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Bishop William Crean Homily for 3rd Sunday of Easter

3rd Sunday of Easter
24th April 2020
St Colman’s Cathedral, Cobh  
 
Dear Ireland

My friends,

In the last few months, a couple fulfilled a long-held dream of sailing ‘round the world as a way of getting away from everything.  Part of their plan was to stay away from contact with family and friends unless it was absolutely necessary.

Their trip went thankfully without incident until they had to come to harbour for some supplies.  It was then they learned of COVID-19 and its impact across the globe.  While at sea the world had changed – they were returning to a different world – with restrictions that they could not have imagined before they set sail.

As these days of ‘lockdown’ ebb slowly it is remarkable the level of non-stop media coverage we are getting.  Apart from the latest figures and statistics we have the finest minds of the age struggling to figure out what this experience will mean for our future as a society and economy.  All the indicators say two things, personally we will be living with the threat of the virus for some time to come probably for a year or more at a minimum.  The other indicator is that we are already in an economic recession which will last a number of years before recovery will be possible.

As we gather in faith on this 3rd Sunday of Easter the Gospel account of the Disciples on the Road to Emmaus is a rich narrative for us to draw inspiration from.

The disciples are downcast and sad as they walk away from Jerusalem having witnessed the final days of Jesus’ treatment at the hands of the leaders of the day that led to His crucifixion.  On one level their hopes were dashed … on another they had the seed of hope in the story of the empty tomb as reported by the women who had gone there.

For the disciples who walked the road all was changed by the stranger who joined them – whose words and conversation gave them an entirely new perspective as He made the connections for them.  No wonder they pressed Him to stay with them and as they were at table “they recognised Him at the breaking of the bread” but He had vanished from their sight.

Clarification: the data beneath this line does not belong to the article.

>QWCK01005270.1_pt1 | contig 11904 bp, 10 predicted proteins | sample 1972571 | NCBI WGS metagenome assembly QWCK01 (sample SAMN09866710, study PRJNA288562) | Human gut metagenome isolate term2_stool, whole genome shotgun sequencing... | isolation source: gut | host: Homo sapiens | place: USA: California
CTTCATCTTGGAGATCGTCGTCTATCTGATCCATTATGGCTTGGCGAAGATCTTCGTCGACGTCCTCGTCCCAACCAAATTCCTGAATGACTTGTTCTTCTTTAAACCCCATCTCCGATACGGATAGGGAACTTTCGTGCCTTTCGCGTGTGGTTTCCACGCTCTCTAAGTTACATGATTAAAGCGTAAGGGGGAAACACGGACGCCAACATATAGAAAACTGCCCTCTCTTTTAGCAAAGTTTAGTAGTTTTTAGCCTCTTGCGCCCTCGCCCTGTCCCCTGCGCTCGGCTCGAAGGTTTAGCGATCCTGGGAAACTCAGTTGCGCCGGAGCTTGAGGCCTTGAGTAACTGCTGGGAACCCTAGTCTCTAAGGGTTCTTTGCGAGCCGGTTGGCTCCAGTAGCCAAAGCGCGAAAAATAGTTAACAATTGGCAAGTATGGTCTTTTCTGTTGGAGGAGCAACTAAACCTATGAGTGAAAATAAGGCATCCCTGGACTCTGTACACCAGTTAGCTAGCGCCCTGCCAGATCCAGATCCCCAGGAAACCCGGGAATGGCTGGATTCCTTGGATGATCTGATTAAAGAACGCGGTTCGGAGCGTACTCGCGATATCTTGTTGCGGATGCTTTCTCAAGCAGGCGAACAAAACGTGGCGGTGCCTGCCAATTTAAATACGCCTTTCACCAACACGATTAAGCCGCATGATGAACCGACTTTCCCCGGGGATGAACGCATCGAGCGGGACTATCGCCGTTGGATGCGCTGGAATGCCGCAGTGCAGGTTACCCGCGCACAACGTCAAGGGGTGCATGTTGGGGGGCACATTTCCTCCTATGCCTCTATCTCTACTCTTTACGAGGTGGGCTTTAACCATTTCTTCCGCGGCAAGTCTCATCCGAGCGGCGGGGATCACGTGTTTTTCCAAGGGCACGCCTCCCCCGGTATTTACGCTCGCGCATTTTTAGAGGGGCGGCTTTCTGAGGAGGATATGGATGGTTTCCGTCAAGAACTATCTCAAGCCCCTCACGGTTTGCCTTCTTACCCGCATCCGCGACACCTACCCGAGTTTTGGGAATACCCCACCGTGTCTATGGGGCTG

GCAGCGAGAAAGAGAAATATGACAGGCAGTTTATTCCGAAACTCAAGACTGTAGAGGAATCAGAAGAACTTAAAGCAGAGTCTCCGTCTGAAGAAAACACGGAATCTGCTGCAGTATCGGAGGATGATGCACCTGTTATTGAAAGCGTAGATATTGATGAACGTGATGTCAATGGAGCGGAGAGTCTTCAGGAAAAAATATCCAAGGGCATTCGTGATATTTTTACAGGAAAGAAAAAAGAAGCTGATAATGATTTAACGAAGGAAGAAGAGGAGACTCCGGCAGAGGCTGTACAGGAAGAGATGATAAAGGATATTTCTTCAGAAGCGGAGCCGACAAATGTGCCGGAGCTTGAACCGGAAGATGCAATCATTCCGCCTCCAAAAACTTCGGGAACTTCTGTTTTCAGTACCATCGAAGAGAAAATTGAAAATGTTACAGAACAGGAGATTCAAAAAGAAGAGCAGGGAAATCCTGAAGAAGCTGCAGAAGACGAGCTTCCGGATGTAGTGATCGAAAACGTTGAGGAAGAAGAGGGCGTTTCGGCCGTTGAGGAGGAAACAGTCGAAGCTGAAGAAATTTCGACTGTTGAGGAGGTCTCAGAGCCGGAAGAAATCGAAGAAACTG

This is a powerful and inspiring story for every disciple of Christ.  In life He walks with us, He engages and uplifts us by His word(s) and in the Eucharist / at Mass we recognise Him in the Breaking of the Bread and are nourished when in faith and reverence we say ‘Amen’ to the Body of Christ.

We are now in lockdown as long as Jesus spent fasting in the desert.  For Him that was a time of testing, so too for us, in different ways COVID-19 is a time of testing.  Jesus’ response to Satan’s temptation of food was that “Man does not live on bread alone.  But from every word that comes from the mouth of God”.

That is so true for us at this time of crisis.  This testing prompts us in two ways to renew our thinking and living.  One, it prompts us to think more about our life and its direction.  It prompts us to find a better balance by looking again at our priorities.

The other wonderful fact this time of testing has done has been to renew our sense of outreach to others who are finding this time difficult.

More families are mourning a loved one.  People are fearful of contracting the virus because while so many recover – many do not.  And while older people have a greater level of risk – the not so young are vulnerable too.  Some families are stressed by the confinement imposed upon them while others are experiencing a new appreciation of one another.  For some with mental health issues these days are immensely stressful.  Those in the grip of addiction are pushed to new limits of pressure.

In these Easter days we draw strength from the abiding presence of the Lord walking with us – of understanding our fear and anxiety – of inspiring us with His words to recognise and accept our own understandable feeling of being downcast.

This week the Abbey Theatre will be presenting a series of reflections called Dear Ireland which have been commissioned.  There are 50 writers and 50 actors.  It is a creative and imaginative way for us to grasp how this experience, family, local, national and global is impacting on us.

All these reflections, along with our faith and prayer can serve us as a wellspring of hope and inspiration through these strange times.

What do we want to be to one another?
What do we want our society to look like?
What are we not paying enough attention to?
Where do we want to go next?

What should Ireland write on a postcard to itself?

These are good and worthwhile questions for all of us.

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